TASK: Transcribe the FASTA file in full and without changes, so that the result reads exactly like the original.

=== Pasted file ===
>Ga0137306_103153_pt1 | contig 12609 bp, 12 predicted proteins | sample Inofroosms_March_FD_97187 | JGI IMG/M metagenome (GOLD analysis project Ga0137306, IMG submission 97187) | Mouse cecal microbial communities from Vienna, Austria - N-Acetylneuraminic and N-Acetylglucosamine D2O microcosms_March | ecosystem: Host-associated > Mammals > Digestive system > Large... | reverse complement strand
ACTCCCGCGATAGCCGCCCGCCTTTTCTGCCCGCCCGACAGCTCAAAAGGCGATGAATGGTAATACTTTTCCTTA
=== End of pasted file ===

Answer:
>Ga0137306_103153_pt1 | contig 12609 bp, 12 predicted proteins | sample Inofroosms_March_FD_97187 | JGI IMG/M metagenome (GOLD analysis project Ga0137306, IMG submission 97187) | Mouse cecal microbial communities from Vienna, Austria - N-Acetylneuraminic and N-Acetylglucosamine D2O microcosms_March | ecosystem: Host-associated > Mammals > Digestive system > Large... | reverse complement strand
ACTCCCGCGATAGCCGCCCGCCTTTTCTGCCCGCCCGACAGCTCAAAAGGCGATGAATGGTAATACTTTTCCTTA